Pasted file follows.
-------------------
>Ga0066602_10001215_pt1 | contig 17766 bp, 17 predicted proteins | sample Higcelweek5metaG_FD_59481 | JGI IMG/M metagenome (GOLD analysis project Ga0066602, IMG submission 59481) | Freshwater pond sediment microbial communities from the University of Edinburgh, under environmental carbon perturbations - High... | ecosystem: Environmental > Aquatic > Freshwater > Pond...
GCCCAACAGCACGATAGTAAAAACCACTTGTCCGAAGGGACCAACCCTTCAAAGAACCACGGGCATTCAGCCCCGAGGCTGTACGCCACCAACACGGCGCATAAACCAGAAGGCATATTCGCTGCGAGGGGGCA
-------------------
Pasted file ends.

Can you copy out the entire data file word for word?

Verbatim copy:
>Ga0066602_10001215_pt1 | contig 17766 bp, 17 predicted proteins | sample Higcelweek5metaG_FD_59481 | JGI IMG/M metagenome (GOLD analysis project Ga0066602, IMG submission 59481) | Freshwater pond sediment microbial communities from the University of Edinburgh, under environmental carbon perturbations - High... | ecosystem: Environmental > Aquatic > Freshwater > Pond...
GCCCAACAGCACGATAGTAAAAACCACTTGTCCGAAGGGACCAACCCTTCAAAGAACCACGGGCATTCAGCCCCGAGGCTGTACGCCACCAACACGGCGCATAAACCAGAAGGCATATTCGCTGCGAGGGGGCA